First things first, what part of your digestive system actually counts as the gut? It’s the nine-metre-long tract which starts at the oesophagus and continues through the stomach to the small intestine and colon. As food moves along the tract, nutrients are absorbed to support physical and mental wellbeing.
Good health starts in the gut, but knowing the difference between a happy gut and one which needs a bit more love can be tricky. We’ve outlined a few signs which indicate your gut is struggling on the inside, so you can keep your eye out for your own health.
You’re having digestive issues
This could be cramps, gas, bloating, heartburn, pooing more than three times a day or less than three times a week, unexpected bloating or difficulty losing weight. Experiencing just one of these, or a combination of several, indicates an unhealthy gut . Visit a doctor if your symptoms are persistent.
You have frequent acid reflux
You’re not the only one – 25% of UK adults suffer from heartburn or acid reflux regularly1. Here’s what to look out for: chest pain after eating or lying down, or upward rising pain from your chest. Symptoms are caused by the process of your stomach regurgitating stomach acid in sufficient quantities to cause pain In the oesophagus (heartburn). Your risk of heartburn and reflux are increased by smoking, drinking too much alcohol or being overweight. If you have heartburn most days for three weeks or more or if lifestyle changes and medications/acid suppressants aren’t helping, then it’s best to see your GP.
You’ve think you’ve got a new allergy
If you develop what seems to be a new allergy to food, it’s worth digging a little deeper. This new reaction to certain foods could actually be intolerance , rather than full blown allergic reaction. It’s easy to get the two confused.
A true allergy happens when the immune system sees a certain food (allergen) such as peanuts, tree nuts, eggs or milk as an invader and triggers an antibody response. When the food allergen comes into contact with the antibodies, these cells respond by releasing certain substances, one of which is called histamine. These substances cause swelling, Inflammation and Itching of the surrounding tissues, which can be Irritating and uncomfortable. Other symptoms of an allergic reaction Include sneezing, wheezing, coughing, shortness of breath, sickness, vomiting and diarrhoea.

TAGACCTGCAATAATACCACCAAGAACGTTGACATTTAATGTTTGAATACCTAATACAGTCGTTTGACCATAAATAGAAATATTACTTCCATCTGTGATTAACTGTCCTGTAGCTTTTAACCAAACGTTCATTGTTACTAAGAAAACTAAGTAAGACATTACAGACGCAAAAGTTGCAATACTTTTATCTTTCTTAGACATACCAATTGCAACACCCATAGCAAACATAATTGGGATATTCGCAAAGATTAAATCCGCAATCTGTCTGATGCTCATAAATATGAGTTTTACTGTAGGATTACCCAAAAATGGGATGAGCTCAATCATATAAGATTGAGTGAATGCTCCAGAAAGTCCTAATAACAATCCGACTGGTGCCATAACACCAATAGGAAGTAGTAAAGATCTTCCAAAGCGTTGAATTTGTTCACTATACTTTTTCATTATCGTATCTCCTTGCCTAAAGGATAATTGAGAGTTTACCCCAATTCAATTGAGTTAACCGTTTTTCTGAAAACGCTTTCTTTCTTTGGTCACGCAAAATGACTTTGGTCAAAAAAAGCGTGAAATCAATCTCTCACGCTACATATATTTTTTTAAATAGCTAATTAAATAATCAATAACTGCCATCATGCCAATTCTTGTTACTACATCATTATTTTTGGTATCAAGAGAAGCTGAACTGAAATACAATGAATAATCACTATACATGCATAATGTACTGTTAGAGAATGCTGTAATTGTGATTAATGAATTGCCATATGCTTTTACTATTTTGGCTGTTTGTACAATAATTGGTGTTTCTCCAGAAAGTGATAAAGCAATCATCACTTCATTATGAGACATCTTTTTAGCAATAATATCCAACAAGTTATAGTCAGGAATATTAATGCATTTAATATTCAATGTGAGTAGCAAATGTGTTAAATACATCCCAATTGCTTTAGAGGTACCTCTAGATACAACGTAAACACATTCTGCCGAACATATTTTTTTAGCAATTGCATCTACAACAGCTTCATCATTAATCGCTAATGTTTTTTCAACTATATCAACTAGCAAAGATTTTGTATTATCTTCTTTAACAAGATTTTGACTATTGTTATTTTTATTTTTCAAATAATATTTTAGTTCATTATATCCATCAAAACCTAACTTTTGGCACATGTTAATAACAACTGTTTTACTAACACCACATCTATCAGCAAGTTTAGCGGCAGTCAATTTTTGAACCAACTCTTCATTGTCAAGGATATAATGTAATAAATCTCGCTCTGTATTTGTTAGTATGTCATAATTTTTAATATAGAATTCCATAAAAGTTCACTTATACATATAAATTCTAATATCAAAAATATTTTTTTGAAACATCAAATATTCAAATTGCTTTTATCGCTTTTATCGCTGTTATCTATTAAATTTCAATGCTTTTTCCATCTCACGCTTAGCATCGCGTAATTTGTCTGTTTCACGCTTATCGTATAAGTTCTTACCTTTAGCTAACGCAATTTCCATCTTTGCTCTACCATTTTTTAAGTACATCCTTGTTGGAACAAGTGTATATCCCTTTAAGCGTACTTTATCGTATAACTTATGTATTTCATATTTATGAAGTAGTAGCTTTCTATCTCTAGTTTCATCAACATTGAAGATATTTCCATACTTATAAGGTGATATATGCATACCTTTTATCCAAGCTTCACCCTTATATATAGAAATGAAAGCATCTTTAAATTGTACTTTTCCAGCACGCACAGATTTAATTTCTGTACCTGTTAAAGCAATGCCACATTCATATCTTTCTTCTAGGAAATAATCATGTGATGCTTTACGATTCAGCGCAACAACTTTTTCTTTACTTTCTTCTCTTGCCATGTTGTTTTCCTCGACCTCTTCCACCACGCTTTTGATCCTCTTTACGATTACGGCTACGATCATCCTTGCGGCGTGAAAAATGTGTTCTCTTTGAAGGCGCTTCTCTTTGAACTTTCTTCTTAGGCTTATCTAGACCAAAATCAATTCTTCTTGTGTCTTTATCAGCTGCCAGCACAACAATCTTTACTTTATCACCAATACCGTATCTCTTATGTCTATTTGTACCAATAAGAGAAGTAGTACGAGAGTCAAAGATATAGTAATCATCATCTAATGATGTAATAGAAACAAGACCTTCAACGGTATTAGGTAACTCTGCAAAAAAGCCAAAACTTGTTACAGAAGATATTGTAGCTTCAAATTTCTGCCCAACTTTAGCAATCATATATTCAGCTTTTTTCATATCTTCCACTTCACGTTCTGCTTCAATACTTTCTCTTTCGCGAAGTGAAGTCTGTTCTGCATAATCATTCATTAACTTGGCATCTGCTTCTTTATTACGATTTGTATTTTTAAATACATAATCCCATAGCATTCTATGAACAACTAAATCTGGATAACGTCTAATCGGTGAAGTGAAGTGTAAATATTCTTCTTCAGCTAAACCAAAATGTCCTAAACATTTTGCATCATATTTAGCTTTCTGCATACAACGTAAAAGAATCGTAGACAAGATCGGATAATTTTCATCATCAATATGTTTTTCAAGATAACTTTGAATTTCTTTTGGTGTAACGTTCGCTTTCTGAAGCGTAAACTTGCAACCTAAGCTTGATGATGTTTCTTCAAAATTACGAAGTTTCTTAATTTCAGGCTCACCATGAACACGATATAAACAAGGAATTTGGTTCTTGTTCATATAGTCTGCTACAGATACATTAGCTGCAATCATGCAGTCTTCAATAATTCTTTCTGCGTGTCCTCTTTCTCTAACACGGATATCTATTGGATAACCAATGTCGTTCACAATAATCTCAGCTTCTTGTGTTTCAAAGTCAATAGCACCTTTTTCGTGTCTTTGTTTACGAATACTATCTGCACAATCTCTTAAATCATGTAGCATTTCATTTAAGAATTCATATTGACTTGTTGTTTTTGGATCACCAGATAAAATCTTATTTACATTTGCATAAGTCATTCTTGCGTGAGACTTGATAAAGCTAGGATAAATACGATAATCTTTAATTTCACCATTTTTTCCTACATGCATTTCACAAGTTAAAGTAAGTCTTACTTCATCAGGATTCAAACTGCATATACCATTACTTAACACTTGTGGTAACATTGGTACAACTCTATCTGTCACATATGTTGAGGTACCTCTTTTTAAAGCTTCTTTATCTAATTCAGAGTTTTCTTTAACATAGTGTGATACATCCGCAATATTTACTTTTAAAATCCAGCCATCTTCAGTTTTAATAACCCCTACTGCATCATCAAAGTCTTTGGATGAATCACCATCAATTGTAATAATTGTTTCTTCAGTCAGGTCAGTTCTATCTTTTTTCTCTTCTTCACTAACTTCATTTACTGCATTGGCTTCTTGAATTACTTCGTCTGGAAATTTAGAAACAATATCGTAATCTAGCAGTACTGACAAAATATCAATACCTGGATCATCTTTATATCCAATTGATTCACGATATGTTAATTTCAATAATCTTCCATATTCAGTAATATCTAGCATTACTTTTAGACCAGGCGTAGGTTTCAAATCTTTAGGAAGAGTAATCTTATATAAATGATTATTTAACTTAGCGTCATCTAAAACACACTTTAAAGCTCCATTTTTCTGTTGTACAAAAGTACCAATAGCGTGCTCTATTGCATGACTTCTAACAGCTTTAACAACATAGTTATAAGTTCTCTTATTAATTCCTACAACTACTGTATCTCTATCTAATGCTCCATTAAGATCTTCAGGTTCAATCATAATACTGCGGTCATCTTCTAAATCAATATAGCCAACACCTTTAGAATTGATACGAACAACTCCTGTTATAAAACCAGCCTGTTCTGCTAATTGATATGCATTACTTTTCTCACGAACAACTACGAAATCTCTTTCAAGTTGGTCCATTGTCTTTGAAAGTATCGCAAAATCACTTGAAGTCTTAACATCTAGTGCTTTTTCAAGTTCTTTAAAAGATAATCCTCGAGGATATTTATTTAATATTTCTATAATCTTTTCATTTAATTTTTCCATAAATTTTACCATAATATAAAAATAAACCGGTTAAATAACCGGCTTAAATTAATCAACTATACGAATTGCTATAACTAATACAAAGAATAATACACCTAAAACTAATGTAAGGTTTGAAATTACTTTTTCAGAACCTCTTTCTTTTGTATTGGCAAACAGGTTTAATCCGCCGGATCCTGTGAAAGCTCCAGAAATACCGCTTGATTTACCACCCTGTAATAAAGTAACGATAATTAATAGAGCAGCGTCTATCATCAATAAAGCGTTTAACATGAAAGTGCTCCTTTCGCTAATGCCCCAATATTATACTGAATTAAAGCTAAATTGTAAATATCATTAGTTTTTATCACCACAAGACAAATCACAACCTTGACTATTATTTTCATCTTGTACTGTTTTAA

Whereas an intolerance doesn’t involve the immune system, and although not life threatening unpleasant symptoms can last for hours or days after eating the offending food. Symptoms usually affect the gut and include bloating, diarrhoea, constipation and IBS.
You’ve got unexplainable headaches
That banging headache you just can’t shift could be another sign of a food intolerance. Chemicals called vasoactive amines, which include histamine, occur naturally In certain foods such as cheese and wine and some people aren’t able to break them down In their digestive systems, causing headaches, rashes, flushing and other symptoms. Writing down what you’ve eaten when your headache hits could be helpful as it may indicate a pattern. You can then try excluding foods that you think are causing your headache and reintroduce them gradually. And be sure to speak to your doctor if symptoms persist.
You’ve always got a cold
It’s not pleasant to feel permanently blocked up. What if we told you the cause of your never-ending cold isn’t the office air con? It may be coming from your gut. In fact, between 70-80% of your immune cells are in your digestive tract which help to repair tissues and defend against infection. Your community of bacteria living In your gut, known as the ‘microbiome’ also plays a key role in regulating our immune system2 if the gut isn’t healthy, chances are you won’t be either.
You’re breaking out in spots or rashes
The skin is an Important window to your inner health. Clear complexion can indicate a happy gut, but anything from severe acne to light breakouts may be a sign of an unbalanced microbiome. Your gut microbiome communicates with your skin in a number of ways and influence one another’s health. To help achieve a radiant complexion, it is recommended to consume a diet high in the vitamins and minerals known to support skin health such as Vitamin A, C, B3, B7, zinc and iodine as well as fibre, particularly fermentable fibre. Fermentable fibres such as chicory Inulin feed the good bacteria in the gut microbiome, and emerging evidence suggest that probiotics could also contribute towards keeping skin healthy3. So step away from the toner, harsh chemicals can’t provide a long-term solution but a healthy diet may be able to help.
We hope this list has shed some light on your gut. Next time something seems off, make sure you consider the role of your gut.
2 Kylie James et al. (2020). Distinct microbial and immune niches of the human colon. Nature Immunology.